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Kaiser-Frazer Corp. v. Eaton

Superior Court of Delaware, New Castle County

September 21, 1953

KAISER-FRAZER CORP.
v.
EATON et al.

Action in tort was brought against nonresidents for alleged wrongful inducement of breach of contract, and writ of foreign attachment was issued. Nonresidents refused to make a general appearance, and default judgment was entered against them in rem. Nonresidents then made motions to have default judgment vacated and judgment entered for them, or to have default judgment opened and to have defendants permitted to appear and defend the action. The Superior Court, Herrmann, J., held that ‘ good cause’ may be shown for opening of default judgment under foreign attachment statute notwithstanding fact that defendant had knowledge of suit from its inception and knowingly and wilfully permitted default judgment to be entered.

First motion denied and second motion granted.

Page 346

[48 Del. 238] Upon defendants' motions and petitions (1) that default judgment for the plaintiff be vacated and judgment be entered for the defendants; or (2) that the default judgment be opened and the defendants be permitted to appear and defend the action.

S. Samuel Arsht (of Morris, Steel, Nichols & Arsht) Wilmington, for plaintiff.

William Prickett, Wilmington, for defendants.

HERRMANN, Judge.

This is an action in tort for alleged wrongful inducement of breach of contract.

By its complaint, the plaintiff alleged that the defendants, without privilege to do so, induced and purposely caused First California

Page 347

Company and Otis & Co. to fail to perform a certain underwriting contract, dated February 3, 1948, which the plaintiff had with those companies. The plaintiff alleged that, in [48 Del. 239] order to furnish an excuse for such nonperformance, the defendants ‘ plotted’ and ‘ procured the filing of an action’ against the plaintiff and certain of its directors by one Masterson, a stockholder of the plaintiff corporation. The plaintiff alleged that by reason of the acts of the defendants, in inducing and causing First California Company and Otis & Co. not to perform their contract with the plaintiff, the plaintiff sustained damages in the amount of $2,588,919. It was further alleged in the complaint that on July 10, 1951, the plaintiff had been awarded a judgment against Otis & Co. in the sum of $2,588,919, together with interest and costs[1], in the United States District Court for the Southern District of New York, the said judgment having been rendered against Otis & Co. for its breach of the underwriting contract of February 3, 1948, and for causing First California Company to breach that contract. A copy of the Order directing the entry of that judgment and of the District Court's findings of fact, conclusions of law and opinion were attached to the complaint and ‘ by reference made a part’ thereof.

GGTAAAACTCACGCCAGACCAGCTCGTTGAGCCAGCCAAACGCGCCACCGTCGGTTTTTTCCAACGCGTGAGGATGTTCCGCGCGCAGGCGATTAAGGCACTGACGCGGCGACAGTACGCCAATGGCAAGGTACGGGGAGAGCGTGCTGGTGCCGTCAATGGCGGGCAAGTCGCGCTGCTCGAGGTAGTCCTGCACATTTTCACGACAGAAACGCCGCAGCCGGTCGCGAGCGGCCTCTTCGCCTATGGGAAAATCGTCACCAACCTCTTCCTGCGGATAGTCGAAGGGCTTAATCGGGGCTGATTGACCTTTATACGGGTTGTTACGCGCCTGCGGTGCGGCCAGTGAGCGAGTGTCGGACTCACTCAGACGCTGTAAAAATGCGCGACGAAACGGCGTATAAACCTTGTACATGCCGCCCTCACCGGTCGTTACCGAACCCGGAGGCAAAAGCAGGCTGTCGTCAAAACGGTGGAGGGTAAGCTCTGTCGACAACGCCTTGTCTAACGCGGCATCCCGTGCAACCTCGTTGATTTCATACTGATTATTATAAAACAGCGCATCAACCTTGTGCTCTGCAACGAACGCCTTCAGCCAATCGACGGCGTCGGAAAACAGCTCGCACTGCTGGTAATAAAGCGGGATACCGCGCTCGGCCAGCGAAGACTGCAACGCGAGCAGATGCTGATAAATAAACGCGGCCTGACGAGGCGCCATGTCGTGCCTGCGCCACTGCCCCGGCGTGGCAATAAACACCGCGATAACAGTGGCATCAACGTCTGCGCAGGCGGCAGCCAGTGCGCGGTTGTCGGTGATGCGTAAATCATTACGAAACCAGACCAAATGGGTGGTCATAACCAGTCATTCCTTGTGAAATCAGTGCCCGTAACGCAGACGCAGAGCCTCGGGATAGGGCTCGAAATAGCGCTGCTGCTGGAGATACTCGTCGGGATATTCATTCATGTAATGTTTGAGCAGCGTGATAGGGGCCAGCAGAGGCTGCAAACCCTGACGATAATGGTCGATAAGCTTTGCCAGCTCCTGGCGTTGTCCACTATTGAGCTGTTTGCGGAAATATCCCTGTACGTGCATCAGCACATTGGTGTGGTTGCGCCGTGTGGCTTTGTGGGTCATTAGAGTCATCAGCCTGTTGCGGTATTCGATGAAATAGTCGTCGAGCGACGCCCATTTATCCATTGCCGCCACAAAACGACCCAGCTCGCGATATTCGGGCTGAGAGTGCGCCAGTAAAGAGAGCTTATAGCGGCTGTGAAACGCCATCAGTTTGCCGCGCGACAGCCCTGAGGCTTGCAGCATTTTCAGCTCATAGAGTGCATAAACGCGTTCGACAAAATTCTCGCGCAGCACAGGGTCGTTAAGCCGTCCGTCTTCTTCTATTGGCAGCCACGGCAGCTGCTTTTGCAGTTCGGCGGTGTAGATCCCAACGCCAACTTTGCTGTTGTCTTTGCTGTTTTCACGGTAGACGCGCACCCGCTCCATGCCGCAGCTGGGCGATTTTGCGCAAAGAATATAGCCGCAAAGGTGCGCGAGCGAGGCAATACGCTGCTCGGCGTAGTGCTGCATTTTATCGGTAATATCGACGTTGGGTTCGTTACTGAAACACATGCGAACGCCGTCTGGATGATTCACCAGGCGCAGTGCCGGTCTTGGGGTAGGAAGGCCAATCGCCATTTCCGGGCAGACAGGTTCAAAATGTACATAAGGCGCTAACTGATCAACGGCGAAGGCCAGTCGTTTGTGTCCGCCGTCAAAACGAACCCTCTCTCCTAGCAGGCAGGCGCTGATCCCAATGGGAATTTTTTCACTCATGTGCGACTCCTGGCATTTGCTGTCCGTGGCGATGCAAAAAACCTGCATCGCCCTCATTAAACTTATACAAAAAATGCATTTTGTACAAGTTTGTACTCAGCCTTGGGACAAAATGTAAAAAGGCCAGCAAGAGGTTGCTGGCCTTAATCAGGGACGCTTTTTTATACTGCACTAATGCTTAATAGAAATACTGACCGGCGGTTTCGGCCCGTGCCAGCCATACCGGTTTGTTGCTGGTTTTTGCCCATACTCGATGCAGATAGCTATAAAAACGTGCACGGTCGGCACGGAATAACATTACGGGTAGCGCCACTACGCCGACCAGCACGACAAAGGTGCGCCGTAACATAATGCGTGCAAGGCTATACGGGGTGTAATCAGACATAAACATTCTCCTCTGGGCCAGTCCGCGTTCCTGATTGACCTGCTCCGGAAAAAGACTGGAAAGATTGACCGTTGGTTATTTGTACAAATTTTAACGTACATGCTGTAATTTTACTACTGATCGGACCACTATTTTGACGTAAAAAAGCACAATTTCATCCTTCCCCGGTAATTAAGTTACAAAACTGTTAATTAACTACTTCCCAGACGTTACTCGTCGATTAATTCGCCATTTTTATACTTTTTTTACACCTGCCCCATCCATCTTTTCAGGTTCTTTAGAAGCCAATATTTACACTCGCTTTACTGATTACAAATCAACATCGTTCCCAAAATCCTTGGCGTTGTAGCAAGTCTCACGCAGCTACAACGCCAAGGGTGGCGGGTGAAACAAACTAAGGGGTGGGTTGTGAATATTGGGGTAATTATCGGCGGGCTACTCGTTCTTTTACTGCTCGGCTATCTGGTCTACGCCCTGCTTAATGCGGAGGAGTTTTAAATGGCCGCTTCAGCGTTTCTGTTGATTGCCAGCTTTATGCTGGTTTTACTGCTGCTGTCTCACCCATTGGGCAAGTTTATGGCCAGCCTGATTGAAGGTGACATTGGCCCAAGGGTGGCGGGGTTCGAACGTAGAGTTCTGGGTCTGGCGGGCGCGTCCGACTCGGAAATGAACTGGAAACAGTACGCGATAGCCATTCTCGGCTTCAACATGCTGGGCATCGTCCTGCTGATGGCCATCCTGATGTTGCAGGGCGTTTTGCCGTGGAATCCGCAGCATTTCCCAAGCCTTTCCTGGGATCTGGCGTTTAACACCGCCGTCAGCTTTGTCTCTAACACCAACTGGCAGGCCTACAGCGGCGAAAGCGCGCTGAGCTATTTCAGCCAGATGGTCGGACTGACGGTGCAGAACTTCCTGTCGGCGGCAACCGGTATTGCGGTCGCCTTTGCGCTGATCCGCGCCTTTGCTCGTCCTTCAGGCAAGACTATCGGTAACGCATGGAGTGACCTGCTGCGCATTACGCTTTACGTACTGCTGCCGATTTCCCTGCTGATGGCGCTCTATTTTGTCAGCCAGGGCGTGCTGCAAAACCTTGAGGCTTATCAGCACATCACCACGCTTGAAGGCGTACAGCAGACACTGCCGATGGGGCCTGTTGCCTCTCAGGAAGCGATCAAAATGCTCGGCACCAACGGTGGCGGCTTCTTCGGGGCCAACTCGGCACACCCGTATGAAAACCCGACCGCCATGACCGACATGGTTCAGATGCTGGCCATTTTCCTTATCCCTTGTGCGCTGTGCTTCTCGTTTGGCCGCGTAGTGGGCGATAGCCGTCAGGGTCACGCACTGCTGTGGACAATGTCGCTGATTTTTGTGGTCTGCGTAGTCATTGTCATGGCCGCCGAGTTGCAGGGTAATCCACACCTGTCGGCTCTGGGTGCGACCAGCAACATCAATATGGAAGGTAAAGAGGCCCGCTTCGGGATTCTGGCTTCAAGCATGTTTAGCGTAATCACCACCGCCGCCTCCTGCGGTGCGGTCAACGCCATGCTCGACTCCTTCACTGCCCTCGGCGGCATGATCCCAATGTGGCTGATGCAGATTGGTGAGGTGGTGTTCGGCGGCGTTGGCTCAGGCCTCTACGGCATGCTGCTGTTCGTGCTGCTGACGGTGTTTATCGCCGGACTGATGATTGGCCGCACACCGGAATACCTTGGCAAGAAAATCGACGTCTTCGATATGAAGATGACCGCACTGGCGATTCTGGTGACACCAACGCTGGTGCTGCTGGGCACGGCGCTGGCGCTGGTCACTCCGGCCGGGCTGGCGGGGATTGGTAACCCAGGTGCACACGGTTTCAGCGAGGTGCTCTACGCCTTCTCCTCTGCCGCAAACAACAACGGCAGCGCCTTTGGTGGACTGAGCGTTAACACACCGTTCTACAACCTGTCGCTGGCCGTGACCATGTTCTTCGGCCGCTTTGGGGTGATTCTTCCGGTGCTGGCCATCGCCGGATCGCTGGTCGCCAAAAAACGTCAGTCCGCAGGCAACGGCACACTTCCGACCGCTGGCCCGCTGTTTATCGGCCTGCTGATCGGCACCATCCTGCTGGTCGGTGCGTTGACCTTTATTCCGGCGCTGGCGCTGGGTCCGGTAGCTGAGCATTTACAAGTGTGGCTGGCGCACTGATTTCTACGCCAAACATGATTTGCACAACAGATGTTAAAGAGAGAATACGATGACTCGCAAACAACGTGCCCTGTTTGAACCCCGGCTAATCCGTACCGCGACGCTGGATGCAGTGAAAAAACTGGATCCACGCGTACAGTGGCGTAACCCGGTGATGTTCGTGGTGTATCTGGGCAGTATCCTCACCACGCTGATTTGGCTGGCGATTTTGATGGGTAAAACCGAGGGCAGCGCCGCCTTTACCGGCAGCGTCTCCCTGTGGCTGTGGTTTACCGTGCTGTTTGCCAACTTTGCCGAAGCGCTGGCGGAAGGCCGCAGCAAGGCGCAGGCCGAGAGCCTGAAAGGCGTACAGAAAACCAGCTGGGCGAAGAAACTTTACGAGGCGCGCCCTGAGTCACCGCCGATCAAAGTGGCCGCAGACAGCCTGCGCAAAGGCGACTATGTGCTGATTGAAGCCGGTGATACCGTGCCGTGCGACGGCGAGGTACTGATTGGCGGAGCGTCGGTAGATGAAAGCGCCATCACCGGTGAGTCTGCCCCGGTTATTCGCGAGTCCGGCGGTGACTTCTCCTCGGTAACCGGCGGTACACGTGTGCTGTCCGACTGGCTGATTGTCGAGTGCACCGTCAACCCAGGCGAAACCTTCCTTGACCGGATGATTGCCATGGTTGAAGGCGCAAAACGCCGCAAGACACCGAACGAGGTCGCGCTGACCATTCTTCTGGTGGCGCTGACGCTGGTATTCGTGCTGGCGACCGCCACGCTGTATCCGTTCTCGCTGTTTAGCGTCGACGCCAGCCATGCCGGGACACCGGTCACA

This action was commenced on August 1, 1951. Since the defendants were not residents of Delaware, a writ of foreign attachment was issued. The defendants' stock in Otis & Co., a Delaware corporation, was attached and that corporation was summoned as garnishee. By its answer as garnishee, Otis & Co. declared that it was obligated to the defendants for cash and securities which the defendants had advanced to or deposited with it.

On December 6, 1951, the attorneys for the defendants filed applications for leave to appear specially for the defendants for the purpose of challenging the jurisdiction of the Court on the ground that the writ, the return and the attachment or garnishment were insufficient and ineffective. Simultaneously, alternate motions were made on behalf of the defendants for leave to appear specially to defend the action on its merits with liability limited to the value of the property of the defendants validly [48 Del. 240] attached or garnished. The jurisdiction of the Court was sustained, after leave to appear specially to challenge jurisdiction had been granted, and the Court denied leave to appear specially to defend on the merits with limited liability. See Del.Super., 85 A.2d 752.